D. Fairchild Ruggles

ABSTRACT:

The Great Mosque of Cordoba: Fruited Trees and Ablution Fountains

The Great Mosque of Cordoba is justifiably famous, and its majestic architecture has attracted the attention of visitors who admired it in the Umayyad and later periods of Islamic rule in Spain (al-Andalus).

The mosque was built by the first Hispano-Umayyad emir, Abd al-Rahman I, beginning in 786 on the site of a Visigothic church. Sources relate that the burgeoning Muslim community first rented space in the church and then purchased the site, demolishing the church for the handsome new mosque. The mosque was expanded in the 9th and 10th centuries as the Muslim population grew. Upon the conquest of Cordoba in 13th century, the mosque was converted to a church, and in the 16th century, a cathedral replaced the central portion of the old prayer hall. Throughout these dramatic changes to the building, the courtyard remained with its trees – successive generations of palms and especially fragrant oranges, which require irrigation.

Sources indicate that the mosque courtyard was planted with fruit trees at least as early as the 9th century. Moreover, there are clear signs that from the very beginning, the mosque was built with hydraulics in mind, both to fill the ablution fountains and to nourish the courtyard plantings. Water was collected first by a simple catchment system that collected and funneled water from the roof gables into the courtyard, unseen from the ground. During the dry season, water was also brought by aqueduct that was an extension of a Roman aqueduct network, repaired in the Umayyad period. Through its intelligent harvesting of water, the mosque was linked to the larger environment of mountains, plain, river, and city.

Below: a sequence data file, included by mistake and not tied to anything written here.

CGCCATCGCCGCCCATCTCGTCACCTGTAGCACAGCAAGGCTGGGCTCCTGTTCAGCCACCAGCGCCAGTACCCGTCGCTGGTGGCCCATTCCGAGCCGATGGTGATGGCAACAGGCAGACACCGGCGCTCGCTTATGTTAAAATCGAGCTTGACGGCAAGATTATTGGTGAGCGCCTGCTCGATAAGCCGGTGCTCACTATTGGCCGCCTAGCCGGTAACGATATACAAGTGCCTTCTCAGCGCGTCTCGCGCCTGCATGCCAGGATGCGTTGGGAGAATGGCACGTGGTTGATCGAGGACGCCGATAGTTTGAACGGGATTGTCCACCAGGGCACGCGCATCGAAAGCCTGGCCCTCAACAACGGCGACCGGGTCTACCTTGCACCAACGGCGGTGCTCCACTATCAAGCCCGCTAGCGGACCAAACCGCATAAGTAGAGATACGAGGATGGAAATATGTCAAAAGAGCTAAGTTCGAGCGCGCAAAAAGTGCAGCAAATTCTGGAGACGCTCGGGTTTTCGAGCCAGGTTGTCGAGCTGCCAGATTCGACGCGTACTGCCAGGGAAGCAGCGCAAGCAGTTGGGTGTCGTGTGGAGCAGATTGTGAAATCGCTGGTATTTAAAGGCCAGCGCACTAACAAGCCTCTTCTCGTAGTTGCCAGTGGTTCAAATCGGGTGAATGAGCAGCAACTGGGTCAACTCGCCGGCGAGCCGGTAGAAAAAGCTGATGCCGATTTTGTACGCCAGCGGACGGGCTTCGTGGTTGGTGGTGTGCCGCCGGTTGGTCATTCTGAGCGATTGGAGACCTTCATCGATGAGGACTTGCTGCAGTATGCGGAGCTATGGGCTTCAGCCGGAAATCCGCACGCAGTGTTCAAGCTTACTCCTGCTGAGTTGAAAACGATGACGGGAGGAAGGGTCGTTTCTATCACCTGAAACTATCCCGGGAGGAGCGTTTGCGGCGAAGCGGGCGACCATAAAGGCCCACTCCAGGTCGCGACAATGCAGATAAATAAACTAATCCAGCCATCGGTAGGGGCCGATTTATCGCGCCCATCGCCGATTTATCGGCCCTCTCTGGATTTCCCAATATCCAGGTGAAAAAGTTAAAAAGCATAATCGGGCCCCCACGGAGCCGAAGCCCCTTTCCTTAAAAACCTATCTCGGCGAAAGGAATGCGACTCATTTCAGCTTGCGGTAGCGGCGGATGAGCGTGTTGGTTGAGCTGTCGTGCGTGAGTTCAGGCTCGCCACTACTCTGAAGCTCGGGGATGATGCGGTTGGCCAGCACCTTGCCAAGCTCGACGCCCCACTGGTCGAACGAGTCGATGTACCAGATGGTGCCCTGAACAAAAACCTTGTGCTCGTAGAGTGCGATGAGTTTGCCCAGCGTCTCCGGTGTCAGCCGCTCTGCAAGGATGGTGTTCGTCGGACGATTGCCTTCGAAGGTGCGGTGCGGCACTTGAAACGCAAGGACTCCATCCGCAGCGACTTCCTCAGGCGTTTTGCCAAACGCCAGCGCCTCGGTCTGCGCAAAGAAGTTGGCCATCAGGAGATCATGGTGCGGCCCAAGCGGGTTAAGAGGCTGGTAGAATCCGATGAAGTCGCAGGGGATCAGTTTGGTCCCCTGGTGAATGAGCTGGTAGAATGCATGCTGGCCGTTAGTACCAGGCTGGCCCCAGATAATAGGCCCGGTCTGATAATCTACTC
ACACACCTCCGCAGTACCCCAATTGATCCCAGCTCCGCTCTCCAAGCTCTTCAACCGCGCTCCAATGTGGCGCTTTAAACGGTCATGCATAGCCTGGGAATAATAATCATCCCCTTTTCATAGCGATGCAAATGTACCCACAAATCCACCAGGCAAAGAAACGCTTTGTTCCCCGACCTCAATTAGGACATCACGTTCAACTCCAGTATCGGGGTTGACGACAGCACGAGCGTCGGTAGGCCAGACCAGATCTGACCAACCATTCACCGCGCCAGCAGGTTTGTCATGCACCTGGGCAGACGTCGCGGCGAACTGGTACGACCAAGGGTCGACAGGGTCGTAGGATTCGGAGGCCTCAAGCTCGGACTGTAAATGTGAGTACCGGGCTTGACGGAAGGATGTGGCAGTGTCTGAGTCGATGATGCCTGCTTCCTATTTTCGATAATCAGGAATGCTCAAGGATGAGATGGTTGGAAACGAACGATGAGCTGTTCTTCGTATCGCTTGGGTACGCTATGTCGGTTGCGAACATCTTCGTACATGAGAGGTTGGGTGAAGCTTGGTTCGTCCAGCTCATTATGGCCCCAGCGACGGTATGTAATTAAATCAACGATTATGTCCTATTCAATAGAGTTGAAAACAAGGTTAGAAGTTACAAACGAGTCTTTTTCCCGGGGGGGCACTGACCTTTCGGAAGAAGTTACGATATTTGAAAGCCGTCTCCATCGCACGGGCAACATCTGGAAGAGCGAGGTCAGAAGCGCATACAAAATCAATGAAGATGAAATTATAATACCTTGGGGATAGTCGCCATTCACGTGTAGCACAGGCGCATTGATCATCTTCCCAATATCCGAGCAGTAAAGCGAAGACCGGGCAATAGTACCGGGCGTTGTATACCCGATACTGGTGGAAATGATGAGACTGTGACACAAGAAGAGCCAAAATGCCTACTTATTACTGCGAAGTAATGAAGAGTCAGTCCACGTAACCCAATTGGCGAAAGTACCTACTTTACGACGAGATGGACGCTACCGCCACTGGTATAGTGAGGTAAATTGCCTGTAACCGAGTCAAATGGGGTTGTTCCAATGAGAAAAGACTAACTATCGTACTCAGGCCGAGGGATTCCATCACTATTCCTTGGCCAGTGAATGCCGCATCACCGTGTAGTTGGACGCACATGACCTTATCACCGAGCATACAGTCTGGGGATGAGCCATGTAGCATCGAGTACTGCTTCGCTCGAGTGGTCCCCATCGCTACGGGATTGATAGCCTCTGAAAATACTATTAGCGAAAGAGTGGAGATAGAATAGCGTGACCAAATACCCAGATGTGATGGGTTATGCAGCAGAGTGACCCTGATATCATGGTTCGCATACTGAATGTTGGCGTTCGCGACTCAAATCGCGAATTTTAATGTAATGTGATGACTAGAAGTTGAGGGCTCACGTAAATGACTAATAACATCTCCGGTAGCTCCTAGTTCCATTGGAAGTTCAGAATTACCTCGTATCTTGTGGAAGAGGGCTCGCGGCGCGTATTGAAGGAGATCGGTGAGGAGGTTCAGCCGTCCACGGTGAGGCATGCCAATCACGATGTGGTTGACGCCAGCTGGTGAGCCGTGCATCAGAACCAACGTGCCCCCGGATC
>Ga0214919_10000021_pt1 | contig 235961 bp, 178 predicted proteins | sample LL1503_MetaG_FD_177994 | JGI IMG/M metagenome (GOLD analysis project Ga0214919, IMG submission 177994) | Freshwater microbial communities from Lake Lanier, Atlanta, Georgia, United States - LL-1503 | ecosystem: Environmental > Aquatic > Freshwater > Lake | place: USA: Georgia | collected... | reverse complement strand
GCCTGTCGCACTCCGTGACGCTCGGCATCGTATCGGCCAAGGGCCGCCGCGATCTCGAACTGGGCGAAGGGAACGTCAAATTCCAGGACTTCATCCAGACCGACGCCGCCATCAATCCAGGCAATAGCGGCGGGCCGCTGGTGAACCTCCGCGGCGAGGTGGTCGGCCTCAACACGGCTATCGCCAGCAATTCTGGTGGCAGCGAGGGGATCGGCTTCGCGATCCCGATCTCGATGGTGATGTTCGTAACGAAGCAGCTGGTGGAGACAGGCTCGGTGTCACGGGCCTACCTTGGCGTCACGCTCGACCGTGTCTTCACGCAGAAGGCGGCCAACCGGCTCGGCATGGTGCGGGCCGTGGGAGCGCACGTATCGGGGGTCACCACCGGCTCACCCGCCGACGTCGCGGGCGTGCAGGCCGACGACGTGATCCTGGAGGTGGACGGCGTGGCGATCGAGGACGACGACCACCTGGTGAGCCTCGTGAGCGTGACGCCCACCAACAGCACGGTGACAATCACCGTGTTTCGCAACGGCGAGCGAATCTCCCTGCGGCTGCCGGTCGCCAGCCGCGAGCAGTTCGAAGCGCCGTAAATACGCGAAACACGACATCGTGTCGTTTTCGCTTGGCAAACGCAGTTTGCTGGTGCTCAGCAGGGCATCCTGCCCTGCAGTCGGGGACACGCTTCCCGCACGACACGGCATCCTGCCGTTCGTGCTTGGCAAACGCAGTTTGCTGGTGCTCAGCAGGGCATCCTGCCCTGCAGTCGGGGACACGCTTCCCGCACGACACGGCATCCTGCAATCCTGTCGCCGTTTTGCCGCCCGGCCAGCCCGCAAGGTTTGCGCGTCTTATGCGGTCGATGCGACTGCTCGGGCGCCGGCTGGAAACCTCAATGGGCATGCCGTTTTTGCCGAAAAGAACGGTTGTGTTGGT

Biography

D. Fairchild Ruggles is professor of art, architecture, and landscape history at the University of Illinois, Urbana-Champaign, and co-founder and co-director of the Collaborative for Cultural Heritage and Museum Practices. Her work focuses primarily on the gardens and architecture of Islamic Spain and South Asia, especially the close connections between garden-making, the irrigated agricultural landscape, and the power of the sovereign panoramic view. In recent years, she has contributed to the Heritage Trust of Baroda’s successfully nomination of the pilgrimage city Champaner-Pavagadh (India) as a UNESCO World Heritage Site. In the United States, she recently appeared in the PBS special documentary program, “Cities of Light: The Rise and Fall of Islamic Spain” (Gardner Films, 2007). Her current research projects are a volume of sources and documents on Islamic art and visual culture and a study of the history of arts patronage by women in the Islamic world.

Bibliography

Islamic Gardens and Landscapes (Philadelphia: University of Pennsylvania Press, forthcoming in 2007) Co-editor with Dianne Harris: Sites Unseen: Landscape and Vision (Pittsburgh: University of Pittsburgh Press, 2007)

Co-editor with Robert Ousterhaut, “Encounters with Islam: The Medieval Mediterranean Experience,” special issue of Gesta, vol. 43/2 (2004)

Gardens, Landscape, and Vision in the Palaces of Islamic Spain (University Park: Pennsylvania State University Press, 2000)

Editor, Women, Patronage, and Self-Representation in Islamic Societies (Albany: State University of New York Press, 2000)

Co-editor with Elizabeth Kryder-Reid: “Sight and Site in the Garden,” special issue of Journal of Garden History, vol. 14 (1994)

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